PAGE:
Sustainable Procurement, Design and Recycling
Steel is one of the most recycled materials in the world. The International Iron and Steel Institute (IISI), estimates that the world recycling rate of steel is over 65%. As steel is recycled, it maintains its strength and integrity so it can be made into one quality product after another. Steel has an enormous advantage over other materials with respect to recycling in that it is magnetic. This allows for an efficient, automotive and low cost separation from other materials which can easily be incorporated into most waste-handling and recovery processes.
Materials are selected by Link 51 based on their ability to be recycled and sustainability of supply. All of Link 51's current products can be recycled.
Link 51 is by far the largest user of steel in the steel storage industry, supplied by Corus and Arcelor Mittal.
Corus is the UK market leader and is widely recognised as Europe's second largest steel producer with annual revenues of over £11 billion and a crude steel production of about 20 million tonnes. Corus is committed to minimising the environmental impact of its operations and its products through the adoption of sustainable practices and continuous improvement in environmental performance. Corus is a major partner in ULCOS (ultra-low CO2 steelmaking), a European research project to investigate technologies that could bring about a step-change reduction in CO2 emissions from the steelmaking process in the medium to long term. In the interim, the emphasis is on reducing emissions incrementally, wherever this is technically feasible and not prohibitively costly.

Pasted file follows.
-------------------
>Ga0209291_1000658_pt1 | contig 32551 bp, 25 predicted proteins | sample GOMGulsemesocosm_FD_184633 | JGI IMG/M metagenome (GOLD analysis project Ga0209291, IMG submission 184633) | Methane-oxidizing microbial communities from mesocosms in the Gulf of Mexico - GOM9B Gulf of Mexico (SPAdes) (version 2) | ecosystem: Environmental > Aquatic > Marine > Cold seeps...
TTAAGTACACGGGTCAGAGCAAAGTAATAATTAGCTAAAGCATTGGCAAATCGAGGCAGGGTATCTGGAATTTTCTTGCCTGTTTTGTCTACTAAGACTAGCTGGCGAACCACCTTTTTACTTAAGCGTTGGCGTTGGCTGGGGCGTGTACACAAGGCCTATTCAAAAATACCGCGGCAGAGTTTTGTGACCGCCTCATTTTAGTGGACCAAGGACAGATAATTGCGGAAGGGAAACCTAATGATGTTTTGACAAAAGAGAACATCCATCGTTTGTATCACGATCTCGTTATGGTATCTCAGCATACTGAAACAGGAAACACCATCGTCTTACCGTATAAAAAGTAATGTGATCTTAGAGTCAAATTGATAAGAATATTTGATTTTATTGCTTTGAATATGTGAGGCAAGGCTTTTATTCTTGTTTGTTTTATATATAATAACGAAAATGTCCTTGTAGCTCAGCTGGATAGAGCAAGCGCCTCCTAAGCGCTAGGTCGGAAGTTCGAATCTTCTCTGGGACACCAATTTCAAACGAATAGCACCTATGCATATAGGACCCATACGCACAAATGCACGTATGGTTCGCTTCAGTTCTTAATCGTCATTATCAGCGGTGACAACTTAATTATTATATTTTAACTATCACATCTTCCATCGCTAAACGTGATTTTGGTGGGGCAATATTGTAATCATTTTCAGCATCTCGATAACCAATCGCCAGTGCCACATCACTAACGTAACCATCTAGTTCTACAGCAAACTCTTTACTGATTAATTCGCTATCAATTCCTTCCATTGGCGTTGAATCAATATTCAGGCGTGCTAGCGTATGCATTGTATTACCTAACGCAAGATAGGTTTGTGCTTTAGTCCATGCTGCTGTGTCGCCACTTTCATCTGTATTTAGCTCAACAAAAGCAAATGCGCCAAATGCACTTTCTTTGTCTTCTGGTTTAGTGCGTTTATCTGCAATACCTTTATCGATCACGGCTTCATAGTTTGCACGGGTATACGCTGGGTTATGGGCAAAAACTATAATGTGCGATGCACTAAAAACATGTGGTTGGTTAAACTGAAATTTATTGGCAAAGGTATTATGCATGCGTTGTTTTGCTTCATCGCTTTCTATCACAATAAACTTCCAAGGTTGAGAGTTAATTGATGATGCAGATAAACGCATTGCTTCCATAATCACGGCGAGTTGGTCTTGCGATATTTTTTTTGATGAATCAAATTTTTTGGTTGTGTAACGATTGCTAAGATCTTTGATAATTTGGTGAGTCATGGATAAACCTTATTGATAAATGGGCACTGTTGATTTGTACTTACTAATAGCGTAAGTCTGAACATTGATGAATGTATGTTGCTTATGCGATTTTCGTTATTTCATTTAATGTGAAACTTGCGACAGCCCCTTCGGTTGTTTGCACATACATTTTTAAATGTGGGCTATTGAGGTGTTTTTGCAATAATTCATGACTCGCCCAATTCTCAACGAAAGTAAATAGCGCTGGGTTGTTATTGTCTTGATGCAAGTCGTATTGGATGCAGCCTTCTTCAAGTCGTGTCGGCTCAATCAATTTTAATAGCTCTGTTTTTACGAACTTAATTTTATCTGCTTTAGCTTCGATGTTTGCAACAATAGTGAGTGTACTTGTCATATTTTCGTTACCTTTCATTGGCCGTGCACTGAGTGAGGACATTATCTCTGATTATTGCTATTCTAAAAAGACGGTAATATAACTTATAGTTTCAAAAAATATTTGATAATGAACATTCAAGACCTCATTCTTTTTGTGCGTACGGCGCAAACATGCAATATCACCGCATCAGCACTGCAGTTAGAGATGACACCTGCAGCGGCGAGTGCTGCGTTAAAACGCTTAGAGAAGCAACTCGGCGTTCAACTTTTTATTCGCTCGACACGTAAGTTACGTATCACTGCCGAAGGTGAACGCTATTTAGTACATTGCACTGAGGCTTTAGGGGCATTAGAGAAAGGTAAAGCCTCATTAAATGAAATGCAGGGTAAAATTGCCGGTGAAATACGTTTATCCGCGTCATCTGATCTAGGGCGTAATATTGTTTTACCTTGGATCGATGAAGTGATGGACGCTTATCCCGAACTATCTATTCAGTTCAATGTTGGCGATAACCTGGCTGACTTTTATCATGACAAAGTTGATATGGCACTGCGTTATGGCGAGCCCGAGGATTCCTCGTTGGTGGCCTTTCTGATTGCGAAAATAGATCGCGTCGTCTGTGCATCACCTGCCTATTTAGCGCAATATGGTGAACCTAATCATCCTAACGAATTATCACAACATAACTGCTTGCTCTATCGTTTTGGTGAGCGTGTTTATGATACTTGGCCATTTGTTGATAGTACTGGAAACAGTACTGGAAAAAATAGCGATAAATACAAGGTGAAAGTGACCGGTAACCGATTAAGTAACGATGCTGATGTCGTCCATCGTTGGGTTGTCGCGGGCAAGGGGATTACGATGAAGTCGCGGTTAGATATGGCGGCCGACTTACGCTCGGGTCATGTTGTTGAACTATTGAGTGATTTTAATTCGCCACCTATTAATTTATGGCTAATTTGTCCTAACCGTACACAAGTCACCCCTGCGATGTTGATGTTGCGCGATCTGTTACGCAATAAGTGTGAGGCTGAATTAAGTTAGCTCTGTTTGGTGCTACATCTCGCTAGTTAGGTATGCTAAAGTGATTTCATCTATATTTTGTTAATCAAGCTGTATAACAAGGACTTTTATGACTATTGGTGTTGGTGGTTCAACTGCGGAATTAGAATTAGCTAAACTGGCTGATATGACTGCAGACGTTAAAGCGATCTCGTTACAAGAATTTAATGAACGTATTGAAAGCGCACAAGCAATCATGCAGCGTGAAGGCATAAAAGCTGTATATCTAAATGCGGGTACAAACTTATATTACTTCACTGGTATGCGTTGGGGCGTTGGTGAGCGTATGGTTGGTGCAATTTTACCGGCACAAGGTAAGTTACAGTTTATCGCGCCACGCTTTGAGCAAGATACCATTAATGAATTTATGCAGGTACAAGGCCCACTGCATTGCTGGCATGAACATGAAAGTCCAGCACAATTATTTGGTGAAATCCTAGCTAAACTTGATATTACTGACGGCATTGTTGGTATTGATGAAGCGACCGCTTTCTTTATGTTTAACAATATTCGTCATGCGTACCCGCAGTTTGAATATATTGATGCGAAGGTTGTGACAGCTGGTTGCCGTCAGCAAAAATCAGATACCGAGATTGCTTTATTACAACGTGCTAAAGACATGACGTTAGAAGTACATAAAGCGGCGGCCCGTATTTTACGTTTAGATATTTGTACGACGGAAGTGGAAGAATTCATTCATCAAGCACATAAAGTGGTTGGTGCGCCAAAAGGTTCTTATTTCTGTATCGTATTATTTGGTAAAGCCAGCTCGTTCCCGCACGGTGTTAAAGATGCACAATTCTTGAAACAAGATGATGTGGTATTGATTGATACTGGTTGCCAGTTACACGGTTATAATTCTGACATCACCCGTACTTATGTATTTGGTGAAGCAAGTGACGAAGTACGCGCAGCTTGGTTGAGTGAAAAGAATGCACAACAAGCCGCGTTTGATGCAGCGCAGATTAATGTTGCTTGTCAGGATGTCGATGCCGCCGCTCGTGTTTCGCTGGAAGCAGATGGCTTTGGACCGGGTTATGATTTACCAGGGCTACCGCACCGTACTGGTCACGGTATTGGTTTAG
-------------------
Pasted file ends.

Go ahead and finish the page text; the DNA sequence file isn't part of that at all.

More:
To date, over 86% of manufacturing operations have been certified to the independently verified international environmental standard, ISO 14001.
Arcelor Mittal is the largest global steel company in the market producing circa 10% of the world's steel, with 310,000 employees in more than 60 countries. They have a leading reputation in the field of producing quality material. Arcelor has a strong record in reducing CO2 emissions. In Europe they have reduced the CO2 footprint of its steelmaking by more than 20% since 1990. They are currently working with the International Iron and Steel Institute (IISI) to develop a sector approach to CO2 monitoring and reduction, to be supported by all major steel producing countries, which would assess the actual reduction potential through a reliable measurement of current CO2 emissions and performance analysis.
Overall, Arcelor’s target is to achieve ISO 14001 certification of 162 sites, including both production and non-production facilities. By the end of 2007, 141 Arcelor Mittal sites attained certification, with the remaining sites planned to be certified by the end of 2008.
Link 51 operates an ISO 9001:2008 approved supplier appraisal and review system. The system is used as an integral part of the purchasing process in order to evaluate potential new suppliers and also to monitor existing key suppliers, thus ensuring Link 51 has the most efficient and effective supply chain available.
Link 51 specifically target quality and environmental accreditation, policies and procedures to gain an understanding of a company’s attitude and commitment towards these crucial business practices.